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Latest press reports on UC

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Brian S
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Paul_Treloar_AgeUK
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Andrew Dutton
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Andrew Dutton
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https://www.theguardian.com/society/2017/oct/26/universal-credit-six-week-wait-key-obstacle-to-its-success-mps-say

I do worry that a reduction in the 6-week wait will be offered, and everyone will be expected to shut up and be happy.

Whenever I get a moment, I am adding to a list of problems built-in to UC, ones that go beyond the waiting period and which have not received any general publicity.

The list is only bullet-points, but it is already 4 pages long and it is growing.

Peter Turville
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Andrew Dutton - 26 October 2017 10:36 AM

Whenever I get a moment, I am adding to a list of problems built-in to UC, ones that go beyond the waiting period and which have not received any general publicity.

The list is only bullet-points, but it is already 4 pages long and it is growing.

andrew - would you be happy to paste it on Rightsnet. we are thinking of doing the same for local MPs etc. no need to re invent the wheel!

Mick Quinn
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Fully agree!

Andrew Dutton
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Here goes - I’ve removed some repetition but it’s still in as-it-occurred -to-me order:


Problems with Universal Credit October 2017

• replaces only six benefits, still has to interact with the remainder of the existing system (impression still given it’s taking over everything)
• DWP are still having problems allowing claims for Contribution-Based benefits and giving confused advice about eligibility
• insistence on online-only claims causes problems to those who do not own and cannot operate computers
• ‘Universal Support’ is vague and variable
• some severely disabled claimants will never be able to develop IT skills and will always be disadvantaged by full service UC
• people who require corporate deputyship/appointeeship are especially disadvantaged and there seems to be no practical way to manage their claims and no policy for doing this
• some claims/groups need to be from UC until problems are solved – DWP can do this under Reg 4 UC (Transitional Provisions) Regs
• UC backdating rules are extremely limited, and exclude such matters as incorrect advice from DWP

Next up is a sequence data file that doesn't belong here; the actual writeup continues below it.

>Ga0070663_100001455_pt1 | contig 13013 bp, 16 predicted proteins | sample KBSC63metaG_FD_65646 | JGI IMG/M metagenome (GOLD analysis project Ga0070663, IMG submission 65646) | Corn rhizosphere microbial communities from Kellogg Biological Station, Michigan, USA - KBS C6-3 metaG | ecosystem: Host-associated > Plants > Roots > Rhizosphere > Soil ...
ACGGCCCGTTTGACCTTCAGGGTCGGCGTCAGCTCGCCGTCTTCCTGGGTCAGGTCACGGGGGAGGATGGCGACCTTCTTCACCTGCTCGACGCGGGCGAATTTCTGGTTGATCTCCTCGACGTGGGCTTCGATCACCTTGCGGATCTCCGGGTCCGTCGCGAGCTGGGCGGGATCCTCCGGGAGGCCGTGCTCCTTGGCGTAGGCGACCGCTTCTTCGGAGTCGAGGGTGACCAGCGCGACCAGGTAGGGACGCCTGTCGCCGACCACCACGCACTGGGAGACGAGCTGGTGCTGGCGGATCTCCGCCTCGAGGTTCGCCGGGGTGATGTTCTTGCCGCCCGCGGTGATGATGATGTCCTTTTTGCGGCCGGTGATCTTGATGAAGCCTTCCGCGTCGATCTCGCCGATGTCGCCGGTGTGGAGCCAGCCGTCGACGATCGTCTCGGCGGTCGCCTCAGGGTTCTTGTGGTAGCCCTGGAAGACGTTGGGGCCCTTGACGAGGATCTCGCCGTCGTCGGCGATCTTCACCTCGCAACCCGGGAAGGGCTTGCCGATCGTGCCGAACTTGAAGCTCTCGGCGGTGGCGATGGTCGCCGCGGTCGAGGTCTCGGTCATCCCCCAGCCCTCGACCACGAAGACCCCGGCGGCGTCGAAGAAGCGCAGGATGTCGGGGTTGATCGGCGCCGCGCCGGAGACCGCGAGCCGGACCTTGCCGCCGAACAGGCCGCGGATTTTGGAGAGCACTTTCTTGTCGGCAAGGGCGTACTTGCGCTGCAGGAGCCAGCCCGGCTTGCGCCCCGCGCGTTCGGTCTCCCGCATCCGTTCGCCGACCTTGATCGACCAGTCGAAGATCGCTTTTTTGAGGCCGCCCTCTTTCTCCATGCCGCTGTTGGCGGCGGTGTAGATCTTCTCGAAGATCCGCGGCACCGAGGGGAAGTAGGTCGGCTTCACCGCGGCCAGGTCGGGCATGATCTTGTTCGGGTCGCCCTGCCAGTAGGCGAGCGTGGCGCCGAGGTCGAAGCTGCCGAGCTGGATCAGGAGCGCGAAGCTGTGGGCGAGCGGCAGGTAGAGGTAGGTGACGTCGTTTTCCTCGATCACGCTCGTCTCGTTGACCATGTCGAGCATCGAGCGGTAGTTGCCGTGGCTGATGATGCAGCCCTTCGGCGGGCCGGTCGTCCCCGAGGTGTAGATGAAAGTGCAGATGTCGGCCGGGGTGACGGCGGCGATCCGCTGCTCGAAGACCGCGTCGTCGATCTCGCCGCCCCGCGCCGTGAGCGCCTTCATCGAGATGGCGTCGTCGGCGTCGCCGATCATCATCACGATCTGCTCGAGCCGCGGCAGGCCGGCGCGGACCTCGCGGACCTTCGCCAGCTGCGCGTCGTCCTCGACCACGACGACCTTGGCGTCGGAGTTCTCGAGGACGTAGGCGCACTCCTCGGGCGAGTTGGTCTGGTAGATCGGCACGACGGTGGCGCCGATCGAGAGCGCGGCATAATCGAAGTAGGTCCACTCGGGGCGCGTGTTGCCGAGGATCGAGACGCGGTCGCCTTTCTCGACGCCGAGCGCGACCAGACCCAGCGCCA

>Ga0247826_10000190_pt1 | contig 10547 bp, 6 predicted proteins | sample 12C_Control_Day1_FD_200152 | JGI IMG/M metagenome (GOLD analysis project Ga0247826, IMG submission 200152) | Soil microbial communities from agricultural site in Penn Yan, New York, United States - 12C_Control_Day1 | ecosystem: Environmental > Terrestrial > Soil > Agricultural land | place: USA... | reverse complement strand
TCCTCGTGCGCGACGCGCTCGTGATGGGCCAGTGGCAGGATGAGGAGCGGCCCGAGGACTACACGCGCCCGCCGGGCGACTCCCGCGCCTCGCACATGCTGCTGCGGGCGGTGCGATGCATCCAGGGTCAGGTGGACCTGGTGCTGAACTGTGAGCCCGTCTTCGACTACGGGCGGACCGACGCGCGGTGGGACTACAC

• Rules for live service claimants changing to full service- claims will be stopped if claimants do not comply with instructions – is this lawful?
• Annual review – claims will be stopped if claimants do not comply– why is this needed when there is monthly review?
• APAs not offered quickly and slow to implement
• 6-week wait for payment – and longer
• Monthly structure ignores those who are paid other than monthly, evidence ignored on this
• Waiting days mean NO entitlement, many people have no money at all and this creates 1 week of rent arrears etc which they will never get back
• rent element delays and eviction problems
• incorrect payments when they do come through
• UC advances are repayable, are not an entitlement (no appeal on refusal) and claimants are only eligible for them if they can prove extreme need such as no food or heating
• closure of claims for not making/attending JC+ appointments – not lawful
• claimants migrated from ESA being asked to produce MED3 letters when these are not needed or wait for WCA to get relevant UC element when this should be payable from start of first assessment period
• UC appears not to tell the Jobcentres when claimants have LCW/LCWRA
• Claimant Commitments for people with health problems are still set too high and people with sick notes can still face full conditionality
• WCAs appear to be delayed far beyond week 13
• levels of deductions for rent arrears are too high and cause hardship
• deductions for 3rd party debt can leave nothing to live on
• those who cannot work at all will be worse off under UC – especially those who are also carers for another disabled person owing to inability to claim as both disabled and a carer [no SDP/EDP in UC]
• ‘natural migration’ rules mean that if the claimant loses money on move to UC they get no transitional protection